A Family Adventure on England’s Canals

A narrowboat trip through England’s canals is a good way for families to avoid the daily hassles of travel, and take part in an English way of life even many Brits don’t know. It’s like being a turtle: You carry your home with you, sleeping in a new town each night without having to pack and carry luggage every morning.

Traveling by narrowboat has something else in common with the turtle: You go only 4 mph. That’s just the right speed for enjoying the countryside you pass, and it means kids can run (or bike) alongside and race the boat to the locks. They can open and close the locks to prepare them as you approach, so they will be a real part of the trip.

Holiday barge crossing the Pontcysylite Aqueduct on the Llangollen Canal, Wales

© Stillman Rogers

Since England is far from flat, canals must move up and down with the terrain, ride over it entirely on an aqueduct or burrow through it in a tunnel. Locks, which sometimes come in groups called “staircases,” and long spooky tunnels are part of the experience. Aqueducts are rarer, but it’s certainly a thrilling experience to float in a boat high in the air above a valley.

Don’t worry about a long learning curve to pilot the boat. As they told us when we set out, if you have a driver’s license you’re over-qualified. The people at Black Prince who provide the boat will take you on a short practice run and show you everything you’ll need to know. You can even order your groceries ahead and find them all stowed in the compact little galley when you arrive.

Handling locks is quite easy, and kids will be fascinated with how they work. Each lock is just barely bigger than your boat, with about 6 inches of clearance on each side. Entering from the uphill side, you must enter it full of water and close the gates behind you. Then the “ground crew” runs to the other end and opens the paddles, allowing the water to run out, and the boat to drop. When the water is level with the lower canal, open the gates and sail out. Going up in a lock, you do just the opposite, entering it empty, closing the gates, opening the upstream paddles and letting it fill.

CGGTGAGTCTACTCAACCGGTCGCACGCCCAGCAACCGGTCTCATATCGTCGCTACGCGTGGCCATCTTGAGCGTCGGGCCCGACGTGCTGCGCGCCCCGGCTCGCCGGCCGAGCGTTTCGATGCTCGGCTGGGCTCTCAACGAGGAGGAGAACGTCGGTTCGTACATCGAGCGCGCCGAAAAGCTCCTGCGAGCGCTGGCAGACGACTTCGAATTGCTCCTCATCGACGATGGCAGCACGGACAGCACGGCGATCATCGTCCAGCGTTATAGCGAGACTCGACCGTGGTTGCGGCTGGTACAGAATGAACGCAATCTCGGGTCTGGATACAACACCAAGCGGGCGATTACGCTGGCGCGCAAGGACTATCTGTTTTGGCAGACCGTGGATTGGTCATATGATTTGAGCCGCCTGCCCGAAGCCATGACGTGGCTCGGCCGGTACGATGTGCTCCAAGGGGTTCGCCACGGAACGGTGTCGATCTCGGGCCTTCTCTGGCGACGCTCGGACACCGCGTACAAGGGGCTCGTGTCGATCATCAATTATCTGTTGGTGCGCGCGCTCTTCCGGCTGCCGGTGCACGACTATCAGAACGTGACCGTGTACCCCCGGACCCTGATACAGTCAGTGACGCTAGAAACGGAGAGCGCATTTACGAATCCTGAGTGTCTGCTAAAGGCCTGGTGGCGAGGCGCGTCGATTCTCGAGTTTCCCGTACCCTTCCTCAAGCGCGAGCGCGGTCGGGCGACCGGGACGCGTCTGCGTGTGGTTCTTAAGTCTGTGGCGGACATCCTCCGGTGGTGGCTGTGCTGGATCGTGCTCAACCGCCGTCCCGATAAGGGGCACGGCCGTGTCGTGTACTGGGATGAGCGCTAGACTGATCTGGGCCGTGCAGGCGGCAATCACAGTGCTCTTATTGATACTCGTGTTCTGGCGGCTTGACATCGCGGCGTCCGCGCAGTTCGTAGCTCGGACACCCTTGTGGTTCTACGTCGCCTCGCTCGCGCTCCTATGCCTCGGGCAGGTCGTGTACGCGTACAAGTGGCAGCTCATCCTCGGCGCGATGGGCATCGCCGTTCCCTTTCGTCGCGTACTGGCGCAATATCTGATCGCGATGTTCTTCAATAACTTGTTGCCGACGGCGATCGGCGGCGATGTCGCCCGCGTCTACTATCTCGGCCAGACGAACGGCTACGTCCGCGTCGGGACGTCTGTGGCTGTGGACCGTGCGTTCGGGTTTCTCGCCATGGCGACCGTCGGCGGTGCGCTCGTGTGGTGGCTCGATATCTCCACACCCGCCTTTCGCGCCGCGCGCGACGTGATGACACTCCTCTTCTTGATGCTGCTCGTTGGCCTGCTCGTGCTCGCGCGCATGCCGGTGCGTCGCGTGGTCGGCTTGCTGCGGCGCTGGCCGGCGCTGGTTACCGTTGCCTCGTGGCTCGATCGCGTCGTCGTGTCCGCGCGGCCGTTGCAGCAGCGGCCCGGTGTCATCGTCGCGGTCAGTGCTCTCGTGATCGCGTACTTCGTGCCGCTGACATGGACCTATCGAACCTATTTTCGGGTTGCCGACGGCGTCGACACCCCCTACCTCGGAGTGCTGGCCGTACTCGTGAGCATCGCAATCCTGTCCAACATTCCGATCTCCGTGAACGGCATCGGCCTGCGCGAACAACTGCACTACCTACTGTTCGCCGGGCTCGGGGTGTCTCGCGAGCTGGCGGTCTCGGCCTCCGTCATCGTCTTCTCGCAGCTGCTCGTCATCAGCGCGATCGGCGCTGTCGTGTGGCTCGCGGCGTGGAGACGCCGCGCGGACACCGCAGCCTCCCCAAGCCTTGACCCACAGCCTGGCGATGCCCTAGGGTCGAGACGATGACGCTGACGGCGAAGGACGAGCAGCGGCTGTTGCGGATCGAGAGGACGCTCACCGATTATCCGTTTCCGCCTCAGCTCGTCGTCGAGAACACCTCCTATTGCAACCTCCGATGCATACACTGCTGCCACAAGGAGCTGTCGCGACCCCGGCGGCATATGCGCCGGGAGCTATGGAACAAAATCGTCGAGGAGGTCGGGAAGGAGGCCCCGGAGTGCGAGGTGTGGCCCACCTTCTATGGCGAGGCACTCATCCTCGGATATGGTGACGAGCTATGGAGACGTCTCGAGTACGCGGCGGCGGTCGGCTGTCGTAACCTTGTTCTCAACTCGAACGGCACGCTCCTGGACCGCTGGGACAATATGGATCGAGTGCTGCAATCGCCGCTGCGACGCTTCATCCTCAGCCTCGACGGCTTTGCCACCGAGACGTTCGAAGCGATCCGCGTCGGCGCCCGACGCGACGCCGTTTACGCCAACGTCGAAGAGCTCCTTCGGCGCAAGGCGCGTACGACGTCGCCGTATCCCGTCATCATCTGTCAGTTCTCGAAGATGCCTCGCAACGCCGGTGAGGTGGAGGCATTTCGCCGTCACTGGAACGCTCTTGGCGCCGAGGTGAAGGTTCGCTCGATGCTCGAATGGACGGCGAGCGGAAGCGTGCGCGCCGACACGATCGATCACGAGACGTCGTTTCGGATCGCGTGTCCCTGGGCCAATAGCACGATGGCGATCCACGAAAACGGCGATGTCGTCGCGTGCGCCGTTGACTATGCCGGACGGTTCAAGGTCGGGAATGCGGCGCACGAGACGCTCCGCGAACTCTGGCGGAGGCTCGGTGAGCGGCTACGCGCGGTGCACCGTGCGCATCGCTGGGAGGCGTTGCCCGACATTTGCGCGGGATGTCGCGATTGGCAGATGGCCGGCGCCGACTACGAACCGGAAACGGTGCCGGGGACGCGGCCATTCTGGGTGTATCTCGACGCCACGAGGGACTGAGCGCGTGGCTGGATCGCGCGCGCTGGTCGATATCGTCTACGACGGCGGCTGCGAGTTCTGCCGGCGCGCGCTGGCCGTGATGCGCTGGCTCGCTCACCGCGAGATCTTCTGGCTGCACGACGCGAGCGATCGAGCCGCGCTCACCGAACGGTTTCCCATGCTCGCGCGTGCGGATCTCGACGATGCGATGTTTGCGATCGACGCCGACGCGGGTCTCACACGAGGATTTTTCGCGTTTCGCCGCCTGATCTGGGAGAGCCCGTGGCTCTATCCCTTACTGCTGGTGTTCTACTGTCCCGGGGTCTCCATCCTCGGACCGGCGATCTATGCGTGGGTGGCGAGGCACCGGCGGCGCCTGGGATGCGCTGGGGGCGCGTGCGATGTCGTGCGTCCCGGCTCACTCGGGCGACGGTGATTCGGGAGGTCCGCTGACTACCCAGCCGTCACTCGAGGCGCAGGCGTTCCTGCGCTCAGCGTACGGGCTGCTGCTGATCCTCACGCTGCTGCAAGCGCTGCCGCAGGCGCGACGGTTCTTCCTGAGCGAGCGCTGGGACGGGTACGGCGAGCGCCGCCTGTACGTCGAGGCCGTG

Of course, all this takes one person at the tiller, and at least one to tie the boat, work the gates and in a series of locks to prepare the next one. Even fairly young children can master most of these tasks (although an adult needs to mind the tiller).

While we suggest having enough food on board to make dinner if you want to moor in a quiet rural stretch, one of the joys of canal travel is joining into the local life. Nowhere is this more possible (almost inescapable) than at a pub, particularly on a canal. People there will immediately recognize your strange accent and be curious about you, so expect to engage in some interesting conversations. The children will be welcome, and you’ll find other families eating at canal-side pubs.

Great Britain, England, Canal boats on the Stourport Loop canal boat route at locks,Great Britain, England, Canal boats on the Stourport Loop canal boat route at locks,

© Stillman Rogers

Kids will find plenty to keep them busy, especially if you rent bikes (Black Prince can provide these) so they can race the boat along the tow-path. Just riding on a boat is fun, and they will meet other kids at the pubs and on other boats. No kid can resist making loud spooky noises in the tunnels and listening to the echoes. Even preparing lunches in the tiny galley is fun, and they’ll love the bunk beds built into the sides of the boat.

All along the way there will be places to visit and you can tie the boat almost anywhere (you’ll be provided with mooring pins, but there’s often a ring handy). Little rural museums, bits of Roman road, manor houses, windmills, pottery factories, picturesque little villages, cathedrals and important historic landmarks dot the canal sides or are reached by short paths. Each route has a booklet that details these, so you can find them easily.

Tips to families:

  • Pack light, since dress at local pubs is informal and you can do laundry on the boat.
  • Bring an extra pair of shoes in case someone misses their footing hoping on and off the boat.
  • Plan time for plenty of stops.
  • Rent bicycles (available at the boat yard) so you can visit nearby villages and towns.
  • Save time by letting the boatyard provision the galley.
  • Reserve boats early to be sure to get the size you want.
  • Black Prince is one of the largest narrowboat companies, with nine different bases.